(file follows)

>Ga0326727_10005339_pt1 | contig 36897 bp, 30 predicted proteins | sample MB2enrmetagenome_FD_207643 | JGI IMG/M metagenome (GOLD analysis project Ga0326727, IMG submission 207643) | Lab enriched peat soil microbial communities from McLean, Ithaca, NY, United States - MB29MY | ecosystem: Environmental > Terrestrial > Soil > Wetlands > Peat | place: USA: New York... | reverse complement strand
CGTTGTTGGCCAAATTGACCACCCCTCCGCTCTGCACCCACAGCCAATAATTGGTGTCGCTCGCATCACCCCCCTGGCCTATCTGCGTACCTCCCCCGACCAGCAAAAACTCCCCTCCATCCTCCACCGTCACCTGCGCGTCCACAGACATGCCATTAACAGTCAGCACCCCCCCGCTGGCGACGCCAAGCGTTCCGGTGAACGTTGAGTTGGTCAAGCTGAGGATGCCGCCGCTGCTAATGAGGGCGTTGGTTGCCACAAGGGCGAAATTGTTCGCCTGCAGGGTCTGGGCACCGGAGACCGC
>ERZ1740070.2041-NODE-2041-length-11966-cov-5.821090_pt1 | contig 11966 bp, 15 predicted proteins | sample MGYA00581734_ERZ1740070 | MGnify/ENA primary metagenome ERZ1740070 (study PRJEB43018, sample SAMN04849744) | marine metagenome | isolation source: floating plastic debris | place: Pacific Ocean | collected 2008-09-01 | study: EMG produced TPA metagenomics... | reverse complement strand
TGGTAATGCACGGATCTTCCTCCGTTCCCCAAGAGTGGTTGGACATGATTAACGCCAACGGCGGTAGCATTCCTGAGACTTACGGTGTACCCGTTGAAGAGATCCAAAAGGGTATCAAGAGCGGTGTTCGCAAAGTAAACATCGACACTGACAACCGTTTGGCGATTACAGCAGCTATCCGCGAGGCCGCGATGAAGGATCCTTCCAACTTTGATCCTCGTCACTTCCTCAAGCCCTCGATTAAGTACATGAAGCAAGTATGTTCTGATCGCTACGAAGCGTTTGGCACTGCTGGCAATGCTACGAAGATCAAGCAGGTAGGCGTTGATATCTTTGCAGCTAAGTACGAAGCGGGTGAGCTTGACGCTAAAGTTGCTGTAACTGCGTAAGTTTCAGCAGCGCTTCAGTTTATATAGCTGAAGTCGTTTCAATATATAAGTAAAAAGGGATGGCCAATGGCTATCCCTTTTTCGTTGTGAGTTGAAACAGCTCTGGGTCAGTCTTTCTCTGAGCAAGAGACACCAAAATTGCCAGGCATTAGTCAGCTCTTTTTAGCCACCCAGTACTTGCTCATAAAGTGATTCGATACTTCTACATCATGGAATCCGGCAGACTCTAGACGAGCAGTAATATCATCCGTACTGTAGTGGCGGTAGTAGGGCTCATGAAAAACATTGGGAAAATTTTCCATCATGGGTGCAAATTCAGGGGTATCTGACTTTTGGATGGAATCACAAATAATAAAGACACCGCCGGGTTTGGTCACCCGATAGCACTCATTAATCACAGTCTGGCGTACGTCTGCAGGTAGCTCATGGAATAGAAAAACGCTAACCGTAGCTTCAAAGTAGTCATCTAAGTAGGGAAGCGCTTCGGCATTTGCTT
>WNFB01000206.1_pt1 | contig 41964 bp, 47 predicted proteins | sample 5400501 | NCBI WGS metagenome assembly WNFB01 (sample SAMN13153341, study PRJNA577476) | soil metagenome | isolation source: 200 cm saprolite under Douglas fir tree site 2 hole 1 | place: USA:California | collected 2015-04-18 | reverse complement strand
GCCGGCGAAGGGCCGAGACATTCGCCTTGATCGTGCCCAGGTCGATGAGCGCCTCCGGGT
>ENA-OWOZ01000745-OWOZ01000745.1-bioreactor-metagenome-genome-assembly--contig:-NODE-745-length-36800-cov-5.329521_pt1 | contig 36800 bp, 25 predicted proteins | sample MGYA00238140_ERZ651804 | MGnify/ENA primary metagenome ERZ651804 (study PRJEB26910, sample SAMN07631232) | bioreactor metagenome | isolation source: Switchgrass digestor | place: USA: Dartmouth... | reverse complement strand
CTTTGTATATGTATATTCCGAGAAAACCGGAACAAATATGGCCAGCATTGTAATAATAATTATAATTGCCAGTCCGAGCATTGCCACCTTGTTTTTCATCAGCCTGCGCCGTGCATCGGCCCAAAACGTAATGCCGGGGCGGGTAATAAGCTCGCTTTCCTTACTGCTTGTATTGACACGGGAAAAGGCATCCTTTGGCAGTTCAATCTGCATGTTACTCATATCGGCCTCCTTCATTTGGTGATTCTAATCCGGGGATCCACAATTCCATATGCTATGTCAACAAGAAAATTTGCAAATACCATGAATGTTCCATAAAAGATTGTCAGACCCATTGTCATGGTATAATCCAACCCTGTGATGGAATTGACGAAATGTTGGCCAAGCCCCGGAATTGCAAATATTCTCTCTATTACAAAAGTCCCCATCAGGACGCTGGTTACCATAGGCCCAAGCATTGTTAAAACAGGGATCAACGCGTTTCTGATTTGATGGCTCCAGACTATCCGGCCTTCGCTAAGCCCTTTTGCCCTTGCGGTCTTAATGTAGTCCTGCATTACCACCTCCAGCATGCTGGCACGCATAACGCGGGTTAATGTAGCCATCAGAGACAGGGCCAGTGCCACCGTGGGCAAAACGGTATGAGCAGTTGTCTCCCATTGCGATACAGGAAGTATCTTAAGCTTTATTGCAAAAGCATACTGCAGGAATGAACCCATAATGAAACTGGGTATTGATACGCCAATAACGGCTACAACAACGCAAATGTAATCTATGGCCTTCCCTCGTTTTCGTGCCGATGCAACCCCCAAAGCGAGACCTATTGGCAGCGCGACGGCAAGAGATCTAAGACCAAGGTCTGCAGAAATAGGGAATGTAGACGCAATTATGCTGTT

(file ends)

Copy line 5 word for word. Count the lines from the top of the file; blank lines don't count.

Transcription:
>WNFB01000206.1_pt1 | contig 41964 bp, 47 predicted proteins | sample 5400501 | NCBI WGS metagenome assembly WNFB01 (sample SAMN13153341, study PRJNA577476) | soil metagenome | isolation source: 200 cm saprolite under Douglas fir tree site 2 hole 1 | place: USA:California | collected 2015-04-18 | reverse complement strand